Reprinted From Genesee Sun

An Evening with the Stars

News Editor/ Jeff Shappard

The 'Heavens Above' exhibit at SUNY Geneseo held its Grand Opening Celebration last Friday night at Milne Library to the delight and wonderment of the 150 or more people in attendance.

Dr. Matthew Bobrowsky, an Astronomer at the Space Telescope Institute in Baltimore MD, was the guest speaker of the event, followed by a viewing of about 20 Hubble Space Telescope images on display. While occasionally asking for participation from the crowd, he educated the audience and encouraged their curiosity.

Dr. Bobrowsky explained that there are several reasons for having a telescope in space, but the main purpose for it being placed there is that only certain types of radiation make it through the atmosphere of the Earth to observatories on the ground. Dr. Bobrowsky said, "Visible light and radio waves are the only two types of radiation which get through the Earth's atmosphere." Additionally, Hubble can rotate in all directions to view the Universe because the Earth is not 'underneath' it and scientists do not have to make allowances for sunlight, clouds, and storms.

The Hubble Space Telescope (HST) travels at more than 17 thousand mph and completes its trip around our planet once every 97 minutes. Because of Hubble's position and power of magnification, it can capture images of stars, planets and galaxies as far away as 13 billion light years. Perhaps the most amazing aspect of the apparatus is its ability to hold itself steady while taking images of far, distant objects. In order to capture a clean, viewable image from something as far away as 13 billion light years, (a light year being the distance light travels in a year,) Hubble has to first focus on the distant star, then keep the lens in that exact position until enough light radiation from that star reaches it, allowing the stars or galaxies to be seen.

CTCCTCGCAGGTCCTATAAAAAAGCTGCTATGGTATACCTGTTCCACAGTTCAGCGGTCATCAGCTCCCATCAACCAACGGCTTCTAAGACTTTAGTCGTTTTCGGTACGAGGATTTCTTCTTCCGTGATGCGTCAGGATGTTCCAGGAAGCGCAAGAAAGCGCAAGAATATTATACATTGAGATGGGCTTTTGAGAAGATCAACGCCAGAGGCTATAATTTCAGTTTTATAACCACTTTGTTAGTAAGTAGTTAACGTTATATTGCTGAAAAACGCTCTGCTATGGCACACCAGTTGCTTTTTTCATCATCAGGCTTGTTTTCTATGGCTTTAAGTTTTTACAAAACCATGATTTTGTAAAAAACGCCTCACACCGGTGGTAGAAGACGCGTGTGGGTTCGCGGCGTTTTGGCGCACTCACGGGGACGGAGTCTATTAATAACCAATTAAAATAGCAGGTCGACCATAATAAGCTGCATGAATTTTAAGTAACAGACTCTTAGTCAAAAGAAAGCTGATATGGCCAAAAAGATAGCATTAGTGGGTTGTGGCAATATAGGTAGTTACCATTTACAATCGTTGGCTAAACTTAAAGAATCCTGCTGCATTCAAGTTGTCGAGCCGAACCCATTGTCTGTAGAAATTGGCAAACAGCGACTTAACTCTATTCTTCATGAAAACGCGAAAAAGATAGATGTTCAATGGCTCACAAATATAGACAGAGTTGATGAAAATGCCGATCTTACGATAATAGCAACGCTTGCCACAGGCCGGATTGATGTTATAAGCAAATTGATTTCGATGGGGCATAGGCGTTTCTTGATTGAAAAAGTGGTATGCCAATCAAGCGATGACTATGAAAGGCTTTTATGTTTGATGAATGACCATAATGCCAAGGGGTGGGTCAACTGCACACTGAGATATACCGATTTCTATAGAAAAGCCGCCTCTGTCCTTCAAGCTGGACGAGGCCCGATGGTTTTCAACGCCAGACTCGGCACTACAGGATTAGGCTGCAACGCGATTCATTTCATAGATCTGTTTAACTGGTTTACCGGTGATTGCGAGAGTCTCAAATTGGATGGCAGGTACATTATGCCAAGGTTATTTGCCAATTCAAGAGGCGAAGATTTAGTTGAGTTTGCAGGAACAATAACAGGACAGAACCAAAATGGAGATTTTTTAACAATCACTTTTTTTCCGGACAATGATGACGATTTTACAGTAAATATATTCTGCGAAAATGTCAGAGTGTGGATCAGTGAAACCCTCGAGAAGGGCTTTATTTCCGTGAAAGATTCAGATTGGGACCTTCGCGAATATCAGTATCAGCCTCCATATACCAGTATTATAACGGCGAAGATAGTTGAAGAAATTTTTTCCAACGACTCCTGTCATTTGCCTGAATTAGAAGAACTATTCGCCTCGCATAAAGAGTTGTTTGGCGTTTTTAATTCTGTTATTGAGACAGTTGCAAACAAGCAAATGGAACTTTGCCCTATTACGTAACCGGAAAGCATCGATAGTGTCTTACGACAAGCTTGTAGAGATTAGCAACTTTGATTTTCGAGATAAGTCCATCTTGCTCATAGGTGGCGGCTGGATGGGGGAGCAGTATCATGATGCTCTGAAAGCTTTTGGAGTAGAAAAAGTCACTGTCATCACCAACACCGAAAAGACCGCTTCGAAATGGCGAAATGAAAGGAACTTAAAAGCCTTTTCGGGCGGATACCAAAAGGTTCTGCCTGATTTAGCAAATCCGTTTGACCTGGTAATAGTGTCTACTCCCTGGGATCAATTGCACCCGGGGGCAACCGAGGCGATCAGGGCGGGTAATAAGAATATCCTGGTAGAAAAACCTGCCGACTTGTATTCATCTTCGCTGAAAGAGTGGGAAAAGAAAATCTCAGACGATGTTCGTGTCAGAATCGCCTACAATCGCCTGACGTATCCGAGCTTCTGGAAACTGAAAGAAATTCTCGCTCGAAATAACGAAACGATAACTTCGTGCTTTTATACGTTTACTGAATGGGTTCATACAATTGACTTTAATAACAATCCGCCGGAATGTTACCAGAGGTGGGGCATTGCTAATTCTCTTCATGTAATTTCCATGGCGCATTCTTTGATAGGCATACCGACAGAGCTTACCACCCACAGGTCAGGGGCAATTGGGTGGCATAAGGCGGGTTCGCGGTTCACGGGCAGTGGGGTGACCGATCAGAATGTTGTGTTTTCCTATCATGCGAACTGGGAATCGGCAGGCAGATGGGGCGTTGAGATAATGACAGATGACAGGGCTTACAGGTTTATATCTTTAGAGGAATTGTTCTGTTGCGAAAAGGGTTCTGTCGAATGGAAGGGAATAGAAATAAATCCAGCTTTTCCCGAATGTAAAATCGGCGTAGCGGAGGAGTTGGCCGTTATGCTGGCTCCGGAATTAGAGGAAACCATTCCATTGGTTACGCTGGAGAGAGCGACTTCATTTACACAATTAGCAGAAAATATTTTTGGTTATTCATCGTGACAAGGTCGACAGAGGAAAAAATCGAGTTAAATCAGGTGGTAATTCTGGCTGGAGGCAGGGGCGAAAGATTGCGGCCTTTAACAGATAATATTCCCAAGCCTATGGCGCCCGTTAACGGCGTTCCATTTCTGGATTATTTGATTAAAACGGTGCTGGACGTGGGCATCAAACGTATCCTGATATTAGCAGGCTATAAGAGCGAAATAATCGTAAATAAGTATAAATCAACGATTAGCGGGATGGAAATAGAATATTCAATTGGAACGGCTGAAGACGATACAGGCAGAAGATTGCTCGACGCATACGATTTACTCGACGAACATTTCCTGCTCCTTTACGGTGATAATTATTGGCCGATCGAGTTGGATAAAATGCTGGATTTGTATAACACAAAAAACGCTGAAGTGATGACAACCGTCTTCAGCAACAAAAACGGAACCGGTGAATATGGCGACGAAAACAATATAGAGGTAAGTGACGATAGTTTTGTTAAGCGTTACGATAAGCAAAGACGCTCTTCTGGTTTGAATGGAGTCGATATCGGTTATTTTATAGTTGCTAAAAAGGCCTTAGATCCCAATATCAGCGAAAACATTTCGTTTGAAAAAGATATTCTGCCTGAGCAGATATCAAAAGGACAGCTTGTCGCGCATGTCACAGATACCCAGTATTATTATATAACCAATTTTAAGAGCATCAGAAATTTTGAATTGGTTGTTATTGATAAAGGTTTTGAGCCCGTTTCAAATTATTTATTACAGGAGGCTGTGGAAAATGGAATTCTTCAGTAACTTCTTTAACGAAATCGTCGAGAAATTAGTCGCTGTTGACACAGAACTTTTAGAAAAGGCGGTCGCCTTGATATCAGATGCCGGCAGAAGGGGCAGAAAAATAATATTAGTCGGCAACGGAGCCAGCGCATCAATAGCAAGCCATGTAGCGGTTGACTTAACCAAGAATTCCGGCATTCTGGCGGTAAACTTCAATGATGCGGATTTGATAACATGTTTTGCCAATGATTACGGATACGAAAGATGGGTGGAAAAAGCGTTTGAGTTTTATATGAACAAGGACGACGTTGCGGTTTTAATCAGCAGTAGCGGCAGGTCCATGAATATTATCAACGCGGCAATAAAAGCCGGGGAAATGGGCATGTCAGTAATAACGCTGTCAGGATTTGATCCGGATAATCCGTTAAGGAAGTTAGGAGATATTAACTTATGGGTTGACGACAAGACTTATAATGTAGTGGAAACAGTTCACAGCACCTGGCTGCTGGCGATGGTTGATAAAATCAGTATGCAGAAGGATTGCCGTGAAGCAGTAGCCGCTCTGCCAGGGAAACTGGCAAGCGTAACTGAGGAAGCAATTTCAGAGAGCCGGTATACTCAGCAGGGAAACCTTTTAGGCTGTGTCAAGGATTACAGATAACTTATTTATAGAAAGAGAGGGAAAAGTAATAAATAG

Imagine focusing a laser pen on a penny attached to the wall about 40 feet from you. If you try this, one can see how the laser light shakes and shimmies with each subtle movement of the hand. Hubble performs this task using multiple computers, but at a mind-boggling distance and for relatively long periods of time.

According to Dr. Bobrowsky, the greater the distance into space one looks trough a telescopic lens, the farther back into time one is seeing. A telescope might make an image bigger, but it still takes just as long for the light to reach the lens from that distant star.

Although it does not seem like any time elapses when one turns on a light in the kitchen, it's only because the distance from the light in a ceiling panel to the observer's eye is infinitesimally tiny compared to the staggering vastness of Space. Given that light travels (in a vacuum like space) at 186,282.397 miles per second, it takes about 1.2 seconds for a ray of light to travel from the Earth to our Moon, more than 2 million miles away. The time lapse between when the light is emitted from a star and its' being noticed by an instrument such as a telescope varies directly with distance. So, it takes 13 billion years for light from the most distant stars to reach us but in the meantime, that star may very well have burned out, collided with another object, or exploded altogether!

Following this mindboggling and vastly enormous presentation, the audience retired to the Library for cookies and a view of the many Hubble images on display.


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